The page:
It’s 1967. I’m in first year university and have attended my first live concert at Alumni Hall at the University of Western Ontario, to hear a solo musician, Gordon Lightfoot,just Gord and his guitar. In the months that follow, every evening after dinner, with my now life-long friends Johanne and Carol, I sit on my bed and listen to Lightfoot. These words penned by Ewan McCall and made famous by Gordie are still in me:
The first time ever I saw your face
I thought the sun rose in your eyes
And the moon and the stars were the gifts you gave
To the dark and the empty skies my love
To the dark and the empty skies
My friends and I felt the longing. It reinforced the notion that to feel complete, we just needed to find “Mr. Right.” At age 19, this was absolute truth.
My understanding — and I hope this is true for you — of a primary love relationship, has changed through experience over the years. I now understand that feeling of ‘longing-to-be-completed-by-another’ in a very different way. Victor Hugo wrote, “what love begins can only be finished by God.” At its best a loving relationship teaches us that there is a part of us that no other person can satisfy – a part that can only be satisfied by what we contemplate as the Divine. Divine love transcends human limitations and ultimately is the only love that satisfies our deepest longing. Music, it seems, is able to get right to the heart of this.
Twenty years ago as my uncle was dying, his family stood around his bed singing hymns. They sang him to what they all believed was his heavenly home. That experience left my cousin realizing that there is a need for music in health-care, to help people through challenging times. It led her to form “Music Care”, an idea that has developed into an education and support programme for caregivers, on how to use music with dying patients, as well as those living with dementia and Alzheimer’s. Music can touch our deepest longing for both human and divine connection.
Is this why some of us sing hymns in church? It is possible the apostle Paul knew this when he wrote to the Church at Ephesus urging one of the earliest communities specifically identified as a ‘church’, to “sing psalms, hymns, and spiritual songs among yourselves, singing and making melody to the Lord in your hearts.” I don’t know about you, but music has a direct link to my heart in both joy and sorrow. In the protestant tradition, hymns articulate theology – what we understand about God (which remains Divine Mystery) and the Christian story. As a spiritual practice hymns encourage an experience of God, the Divine Mystery. Music as prayer, helps us move from our head to our heart, closer to a place of inner stillness.
One of my personal spiritual practices includes, for lack of a better word, a personal prayer playlist. The list includes hymns that soaked into me in my childhood, such as The Day Thou Gavest Lord is Ended, along with several bits from the Fauré requiem. Also on this list is I’ll Be There written by Norman Nurmi:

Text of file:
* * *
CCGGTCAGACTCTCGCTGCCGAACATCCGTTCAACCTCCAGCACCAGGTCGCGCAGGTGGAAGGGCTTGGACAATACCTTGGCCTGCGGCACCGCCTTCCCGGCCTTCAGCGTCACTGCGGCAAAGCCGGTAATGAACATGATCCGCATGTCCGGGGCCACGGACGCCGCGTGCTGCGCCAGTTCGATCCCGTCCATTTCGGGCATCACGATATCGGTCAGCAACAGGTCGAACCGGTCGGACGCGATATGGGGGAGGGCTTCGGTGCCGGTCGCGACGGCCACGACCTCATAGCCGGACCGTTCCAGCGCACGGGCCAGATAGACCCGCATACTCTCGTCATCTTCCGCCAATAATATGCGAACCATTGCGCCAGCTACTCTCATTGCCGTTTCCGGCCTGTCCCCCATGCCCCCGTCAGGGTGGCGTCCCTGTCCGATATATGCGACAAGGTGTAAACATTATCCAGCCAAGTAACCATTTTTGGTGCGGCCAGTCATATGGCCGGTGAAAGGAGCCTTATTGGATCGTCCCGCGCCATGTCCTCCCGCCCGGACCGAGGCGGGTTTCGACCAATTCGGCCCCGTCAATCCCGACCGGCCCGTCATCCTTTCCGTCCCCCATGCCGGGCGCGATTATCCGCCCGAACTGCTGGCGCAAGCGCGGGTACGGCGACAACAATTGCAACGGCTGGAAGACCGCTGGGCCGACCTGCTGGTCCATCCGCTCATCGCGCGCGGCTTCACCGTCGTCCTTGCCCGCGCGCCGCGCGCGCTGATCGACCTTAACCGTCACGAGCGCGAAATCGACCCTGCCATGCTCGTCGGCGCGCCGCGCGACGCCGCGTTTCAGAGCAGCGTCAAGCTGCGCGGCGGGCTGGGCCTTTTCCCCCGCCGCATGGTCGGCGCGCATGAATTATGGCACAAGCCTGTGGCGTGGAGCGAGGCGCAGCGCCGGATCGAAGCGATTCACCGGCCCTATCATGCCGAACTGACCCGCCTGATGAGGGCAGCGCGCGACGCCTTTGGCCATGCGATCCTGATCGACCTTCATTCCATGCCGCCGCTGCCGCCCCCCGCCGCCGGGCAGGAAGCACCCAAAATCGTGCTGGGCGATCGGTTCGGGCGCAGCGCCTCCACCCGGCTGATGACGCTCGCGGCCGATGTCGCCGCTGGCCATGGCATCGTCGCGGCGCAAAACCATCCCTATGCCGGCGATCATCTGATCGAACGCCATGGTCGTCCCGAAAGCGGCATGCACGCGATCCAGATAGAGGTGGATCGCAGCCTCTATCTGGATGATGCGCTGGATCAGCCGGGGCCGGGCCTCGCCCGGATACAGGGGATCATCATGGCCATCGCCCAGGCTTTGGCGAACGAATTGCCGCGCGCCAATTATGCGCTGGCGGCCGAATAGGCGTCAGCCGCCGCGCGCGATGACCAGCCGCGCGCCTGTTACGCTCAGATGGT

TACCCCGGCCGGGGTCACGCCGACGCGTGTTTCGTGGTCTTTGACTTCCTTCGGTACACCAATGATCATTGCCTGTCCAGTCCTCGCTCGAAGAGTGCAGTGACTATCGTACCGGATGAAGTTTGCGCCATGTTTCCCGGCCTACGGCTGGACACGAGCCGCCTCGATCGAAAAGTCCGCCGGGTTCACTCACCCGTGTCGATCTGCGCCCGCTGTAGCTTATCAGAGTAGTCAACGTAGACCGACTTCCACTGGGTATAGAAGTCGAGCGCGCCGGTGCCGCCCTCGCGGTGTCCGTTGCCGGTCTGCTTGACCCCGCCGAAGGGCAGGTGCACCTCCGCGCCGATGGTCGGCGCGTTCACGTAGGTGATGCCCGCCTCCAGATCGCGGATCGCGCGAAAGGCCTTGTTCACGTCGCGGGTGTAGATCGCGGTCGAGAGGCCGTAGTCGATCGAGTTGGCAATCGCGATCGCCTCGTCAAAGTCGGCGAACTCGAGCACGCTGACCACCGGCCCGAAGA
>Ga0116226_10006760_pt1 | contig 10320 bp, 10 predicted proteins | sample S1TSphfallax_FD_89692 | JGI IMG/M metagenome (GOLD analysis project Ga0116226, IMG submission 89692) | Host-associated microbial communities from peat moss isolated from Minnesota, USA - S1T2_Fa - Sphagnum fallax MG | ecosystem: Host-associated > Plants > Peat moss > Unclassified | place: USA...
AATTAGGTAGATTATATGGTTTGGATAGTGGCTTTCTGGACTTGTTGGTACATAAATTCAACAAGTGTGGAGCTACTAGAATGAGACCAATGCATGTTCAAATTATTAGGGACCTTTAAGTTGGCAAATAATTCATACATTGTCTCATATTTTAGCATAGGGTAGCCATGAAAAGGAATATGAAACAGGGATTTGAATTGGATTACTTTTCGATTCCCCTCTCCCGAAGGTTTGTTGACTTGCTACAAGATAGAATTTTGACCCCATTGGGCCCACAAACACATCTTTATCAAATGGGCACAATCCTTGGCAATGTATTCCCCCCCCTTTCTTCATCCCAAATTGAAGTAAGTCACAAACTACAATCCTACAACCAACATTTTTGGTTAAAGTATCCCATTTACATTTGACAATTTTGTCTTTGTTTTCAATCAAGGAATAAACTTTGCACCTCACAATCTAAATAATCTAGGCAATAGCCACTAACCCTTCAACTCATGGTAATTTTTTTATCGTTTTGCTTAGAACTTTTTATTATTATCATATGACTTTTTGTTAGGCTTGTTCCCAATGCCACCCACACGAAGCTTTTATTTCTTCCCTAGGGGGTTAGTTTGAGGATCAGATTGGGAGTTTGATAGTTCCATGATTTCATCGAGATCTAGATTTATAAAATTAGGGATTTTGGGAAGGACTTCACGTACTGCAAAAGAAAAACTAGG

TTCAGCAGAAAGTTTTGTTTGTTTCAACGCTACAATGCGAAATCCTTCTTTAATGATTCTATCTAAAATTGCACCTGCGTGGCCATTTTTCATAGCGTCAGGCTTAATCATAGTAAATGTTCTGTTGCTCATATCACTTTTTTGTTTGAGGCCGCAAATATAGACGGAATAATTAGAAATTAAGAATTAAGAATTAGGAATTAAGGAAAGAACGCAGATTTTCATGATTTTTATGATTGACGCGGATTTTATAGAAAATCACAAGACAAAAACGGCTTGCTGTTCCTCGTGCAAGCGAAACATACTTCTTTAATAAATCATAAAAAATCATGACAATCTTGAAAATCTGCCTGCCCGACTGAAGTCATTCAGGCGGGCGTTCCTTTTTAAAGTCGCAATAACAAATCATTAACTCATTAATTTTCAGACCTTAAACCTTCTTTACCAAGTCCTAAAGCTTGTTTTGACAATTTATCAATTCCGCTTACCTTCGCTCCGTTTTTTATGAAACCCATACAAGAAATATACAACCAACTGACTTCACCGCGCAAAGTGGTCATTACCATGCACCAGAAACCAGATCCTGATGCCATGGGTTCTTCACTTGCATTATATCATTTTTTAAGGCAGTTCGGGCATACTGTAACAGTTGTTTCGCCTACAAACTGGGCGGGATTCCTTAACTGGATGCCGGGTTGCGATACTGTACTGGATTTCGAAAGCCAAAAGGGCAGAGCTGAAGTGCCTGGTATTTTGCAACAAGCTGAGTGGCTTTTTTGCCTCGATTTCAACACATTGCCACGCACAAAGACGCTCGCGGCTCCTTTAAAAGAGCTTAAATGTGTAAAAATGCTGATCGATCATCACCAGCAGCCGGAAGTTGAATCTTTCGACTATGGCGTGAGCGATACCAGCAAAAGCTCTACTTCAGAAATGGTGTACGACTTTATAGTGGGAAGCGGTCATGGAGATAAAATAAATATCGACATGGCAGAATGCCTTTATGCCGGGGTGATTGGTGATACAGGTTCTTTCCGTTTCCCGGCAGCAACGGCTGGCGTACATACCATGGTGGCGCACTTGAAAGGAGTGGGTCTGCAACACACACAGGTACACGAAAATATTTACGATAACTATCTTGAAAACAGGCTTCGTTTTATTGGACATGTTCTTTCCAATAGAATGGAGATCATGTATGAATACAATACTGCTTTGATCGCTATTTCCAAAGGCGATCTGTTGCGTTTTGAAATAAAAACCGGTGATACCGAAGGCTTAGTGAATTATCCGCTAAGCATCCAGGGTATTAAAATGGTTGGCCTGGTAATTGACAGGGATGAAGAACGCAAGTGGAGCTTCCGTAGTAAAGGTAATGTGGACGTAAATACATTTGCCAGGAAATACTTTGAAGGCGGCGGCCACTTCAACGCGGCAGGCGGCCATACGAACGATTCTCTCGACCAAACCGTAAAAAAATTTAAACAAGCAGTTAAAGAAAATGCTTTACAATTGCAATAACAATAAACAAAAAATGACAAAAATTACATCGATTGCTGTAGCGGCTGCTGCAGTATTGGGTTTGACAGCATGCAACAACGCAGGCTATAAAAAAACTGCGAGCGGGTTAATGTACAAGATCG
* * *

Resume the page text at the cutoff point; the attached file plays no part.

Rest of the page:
When you can’t find your circle of light
And there’s nothing but darkness beside you
Turn away from the night
And look to the sunrise
Think of me and I’ll be there.
For me, those words are prayer, and I hear these words as if from the Divine.
I had a retreat director say to me once, “Say the word ‘God and God is here!” Carl Jung, the eminent psychologist took it further when he wrote: “Bidden or not bidden, God is present.”
My father loved to sing hymns. He suffered from vascular dementia for the last eight years of his life. During that time, I discovered that a nursing home not far from his home had a Sunday afternoon worship service for the residents. I took him there often during his last years. Even when he could barely speak, didn’t know where he was, or remember anything, when the hymns were sung, he knew every word and would sing along. As he declined, sometimes he would sit through the entire service with his eyes closed and head back, as if he was asleep. One Sunday the minister referred to Fanny J. Crosby, an American hymn writer, who wrote the hymn All the Way my Saviour Leads Me, and many others. Even though my father showed no outward signs of awareness, I noticed a tear form in the corner of his eye and start to fall gently down his cheek. In his days as a lay-preacher, my father had often told the story of Crosby and her life of blindness. Maybe it was her name or hearing again these words that touched a deep place in my father and brought tears to his eyes – I don’t know. But seeing his tears definitely brought tears to mine.
Music can touch our deepest longing for both human and Divine connection.
According to John’s Gospel, near the end of his life Jesus prays for himself and for those he is leaving behind. Will the prayers of music be on our lips or in our hearts as we each near our end? How do you pray for others? Perhaps in the music that remains with us when the singer is no more.
In Lightfoot’s own words from “Rich Man’s Spiritual”:
I’m gonna get me a smilin’ angel
Yes Lord to lead me home
And when he takes me by the hand
I know the Lord will understand
To paraphrase the famous words of Shakespeare:
“Good night sweet singer, may flights of angels sing thee to thy rest”
My prayer for each of us is that we will know deep in our being that we are loved by this Divine Love that will never let us go – and that individually, as did Gordon Lightfoot, and together, we will flourish offering our unique gifts to the world.